The advertisements included in EAA include some of the earliest Kodak print ads. The first year for the Kodak camera was 1888. George Eastman's Kodak camera represented a major breakthrough, as photography in the late 19th century was a cumbersome and complicated process requiring glass plates, chemicals, and bulky equipment. The advertisements are organized by date.
554 items, 559 images; 1886 - 1923
Young bank clerk George Eastman founded a company in 1880 to manufacture photographic dry plates in Rochester, New York. He obtained financing and engaged in research with a goal of simplifying photography. His breakthrough, in 1883, was the creation of film in roll form, for the first time allowing multiple exposures with a single loading. In 1888 he created a small plain black box camera that had a pushbutton to take pictures and a key to advance the film. Sold pre-loaded with a roll of 100 shots, this was the first Kodak camera. There was no way to focus and no viewfinder; the user held the box and aimed it at the desired subject. After using all 100 exposures, the photographer sent the whole camera to the Eastman Company in Rochester for developing, printing, and reloading at a cost of $10. The product's first advertising slogan, "You press the button - we do the rest," reflected this process.
The name "Kodak" had no meaning; Eastman created the brand name for reasons he summarized in his British patent application: "First. It is short. Second. It is not capable of mispronunciation. Third. It does not resemble anything in the art and cannot be associated with anything in the art except the Kodak." In 1892 he renamed his firm the Eastman Kodak Company. Kodak cameras were not cheap at $25 apiece - about the equivalent of $400 today - so at first few Americans could purchase them. Yet the novel product, supported by extensive and appealing advertising, grew in popularity especially from the 1890s onward.
Eastman was devoted to mass production of his cameras, international distribution, and meeting customer needs. His success was dramatic: by 1896, the 100,000th Kodak camera was made. Throughout the 1890s, Eastman worked to improve his product and reduce the price. By 1896 there was the Bull's Eye model ($12) and in 1900 the first breakthrough Brownie camera that cost just $1, finally making photography truly accessible to the amateur masses.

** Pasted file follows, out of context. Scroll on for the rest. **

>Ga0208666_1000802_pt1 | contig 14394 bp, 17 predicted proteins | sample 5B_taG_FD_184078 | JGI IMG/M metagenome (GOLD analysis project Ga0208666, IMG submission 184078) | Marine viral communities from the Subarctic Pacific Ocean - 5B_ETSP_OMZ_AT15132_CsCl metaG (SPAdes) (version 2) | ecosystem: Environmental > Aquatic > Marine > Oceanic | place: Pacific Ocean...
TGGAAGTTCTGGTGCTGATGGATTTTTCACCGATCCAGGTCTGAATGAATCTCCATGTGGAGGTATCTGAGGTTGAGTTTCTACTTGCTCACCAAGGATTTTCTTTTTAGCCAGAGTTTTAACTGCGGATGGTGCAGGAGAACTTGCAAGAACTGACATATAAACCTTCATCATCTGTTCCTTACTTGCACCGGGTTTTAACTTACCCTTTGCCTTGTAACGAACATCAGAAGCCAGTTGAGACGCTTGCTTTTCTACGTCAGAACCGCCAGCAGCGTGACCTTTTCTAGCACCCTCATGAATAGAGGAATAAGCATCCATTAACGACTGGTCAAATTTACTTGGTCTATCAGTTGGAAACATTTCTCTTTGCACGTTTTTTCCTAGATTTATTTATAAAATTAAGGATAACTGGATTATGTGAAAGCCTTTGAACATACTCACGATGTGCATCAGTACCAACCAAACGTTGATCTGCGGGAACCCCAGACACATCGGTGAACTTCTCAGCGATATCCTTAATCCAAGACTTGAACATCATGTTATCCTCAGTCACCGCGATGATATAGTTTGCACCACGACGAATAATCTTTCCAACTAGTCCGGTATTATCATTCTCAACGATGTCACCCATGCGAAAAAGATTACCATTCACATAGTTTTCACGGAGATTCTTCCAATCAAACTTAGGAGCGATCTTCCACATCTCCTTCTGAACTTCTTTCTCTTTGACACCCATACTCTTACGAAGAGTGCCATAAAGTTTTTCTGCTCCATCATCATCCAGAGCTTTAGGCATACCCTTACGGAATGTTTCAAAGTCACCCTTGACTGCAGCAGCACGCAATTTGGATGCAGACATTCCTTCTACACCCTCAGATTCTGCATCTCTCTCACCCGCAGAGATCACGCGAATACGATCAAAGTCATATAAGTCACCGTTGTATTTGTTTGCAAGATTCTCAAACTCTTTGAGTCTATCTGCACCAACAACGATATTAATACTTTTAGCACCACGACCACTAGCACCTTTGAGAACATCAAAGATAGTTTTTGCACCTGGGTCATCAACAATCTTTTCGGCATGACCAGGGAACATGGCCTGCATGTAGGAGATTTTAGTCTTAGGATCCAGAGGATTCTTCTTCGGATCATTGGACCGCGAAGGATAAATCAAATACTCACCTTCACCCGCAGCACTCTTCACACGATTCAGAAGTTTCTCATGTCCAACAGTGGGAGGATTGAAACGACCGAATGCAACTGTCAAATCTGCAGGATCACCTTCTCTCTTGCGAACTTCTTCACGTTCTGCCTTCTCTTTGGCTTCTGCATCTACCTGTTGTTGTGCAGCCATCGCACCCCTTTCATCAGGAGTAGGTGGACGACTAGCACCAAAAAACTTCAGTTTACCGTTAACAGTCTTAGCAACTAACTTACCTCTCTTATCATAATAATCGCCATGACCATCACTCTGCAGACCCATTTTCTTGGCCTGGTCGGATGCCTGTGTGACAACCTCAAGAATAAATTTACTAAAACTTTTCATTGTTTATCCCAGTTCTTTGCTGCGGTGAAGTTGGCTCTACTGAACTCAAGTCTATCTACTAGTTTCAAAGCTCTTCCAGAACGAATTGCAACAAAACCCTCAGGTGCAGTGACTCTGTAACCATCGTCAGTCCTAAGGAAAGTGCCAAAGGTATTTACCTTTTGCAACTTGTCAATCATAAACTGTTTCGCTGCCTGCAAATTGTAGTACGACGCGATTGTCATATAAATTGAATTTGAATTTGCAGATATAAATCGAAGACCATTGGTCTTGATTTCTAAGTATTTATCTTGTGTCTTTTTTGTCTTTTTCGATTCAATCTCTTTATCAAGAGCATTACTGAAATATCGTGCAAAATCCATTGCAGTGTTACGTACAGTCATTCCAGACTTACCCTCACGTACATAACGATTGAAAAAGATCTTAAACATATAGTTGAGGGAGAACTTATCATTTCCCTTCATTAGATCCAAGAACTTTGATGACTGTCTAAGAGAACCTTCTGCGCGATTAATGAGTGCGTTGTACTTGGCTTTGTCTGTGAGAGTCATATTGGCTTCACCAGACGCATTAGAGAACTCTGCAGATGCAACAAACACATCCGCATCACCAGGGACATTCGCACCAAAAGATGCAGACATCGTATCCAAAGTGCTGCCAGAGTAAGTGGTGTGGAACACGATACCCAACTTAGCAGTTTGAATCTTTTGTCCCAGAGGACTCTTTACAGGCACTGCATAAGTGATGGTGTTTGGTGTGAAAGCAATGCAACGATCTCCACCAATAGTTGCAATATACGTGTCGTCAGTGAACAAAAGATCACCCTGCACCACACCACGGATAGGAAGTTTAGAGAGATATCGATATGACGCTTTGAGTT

Advertising was a major budget item for the company and a cornerstone of George Eastman's business success, making Kodak a household word while many competing brands failed to gain a permanent market share. Eastman created an advertising department and hired a manager in 1892. A well-known icon, the Kodak Girl, began to appear in magazine and poster advertising in 1893. By the end of the century, the company was spending a phenomenal $750,000 annually on promotion. A famous slogan first used in 1905 proclaimed, "If it isn't an Eastman, it isn't a Kodak;" in that same year the eminently recognizable yellow box appeared as film packaging. In some advertisements and other texts the word "Kodak" was used as a verb ("Kodak as you go," was one advertising headline) but this usage did not a become permanent fixture in the English language.
The company carefully positioned its magazine advertising, placing it in quality titles with high circulation. Interestingly, for a company marketing photography, in its early yearsEastman Kodak commissioned noted artists to illustrate many of its magazine ads, especially from 1900 to about 1915. It should be noted that photography was rare in ads for most products until the 1920s, but Kodak began to use it intensively after 1915. Snapshot-like photos of families, holidays, get-togethers, and travel became mainstay illustrations in Kodak advertising. Several writers have noted that this advertising virtually taught America how to become photographers: "Once people owned cameras, they need to be told what their pictures ought to look like," wrote William F. O'Barr. "This type of instruction became the predominant subject matter of camera advertisements during the first half of the twentieth century...." Other highly successful means of promoting Kodak products included contests and promotional literature. Eastman Kodak produced an array of booklets with titles like "How to Make Good Pictures," some targeted at general consumers and others to professional photographers or camera salesmen.
The early Kodak advertisements featured here provide a wonderful glimpse of the introduction of a new technology to the American people and the whole new way it allowed them to capture their life experiences to share and cherish.
The advertisements used in this project come from The Wayne P. Ellis Collection of Kodakiana in the Hartman Center. Mr. Ellis, who died in 1994, was a Pennsylvania engineer and avocational collector. Unlike many collectors of photographic memorabilia, Ellis concentrated on advertising and marketing items. He acquired virtually every Eastman Kodak ad that appeared in general interest magazines up to the 1980s. He also assembled long runs of Kodak publications for consumers, camera dealers, and professional photographers. His collection also includes unique documents about the company, a small number of early Kodak snapshots, and various promotional items.
The Ellis Collection is an outstanding resource for studying photography and photographic marketing. For the period from 1930 - 1997, documents and advertisements relating to the Eastman Kodak account in the J. Walter Thompson Company Archives are an excellent complement to the Ellis Collection.
Research and text by Ellen Gartrell
Collins, Douglas. The Story of Kodak. New York: H.N. Abrams, 1990.
O'Barr, William M. Culture and the Ad: Exploring Otherness in the World of Advertising. Boulder, Colo: Westview Press, 1994.
West, Nancy M. Kodak and the Lens of Nostalgia. Charlottesville: University of Virginia Press, 2000.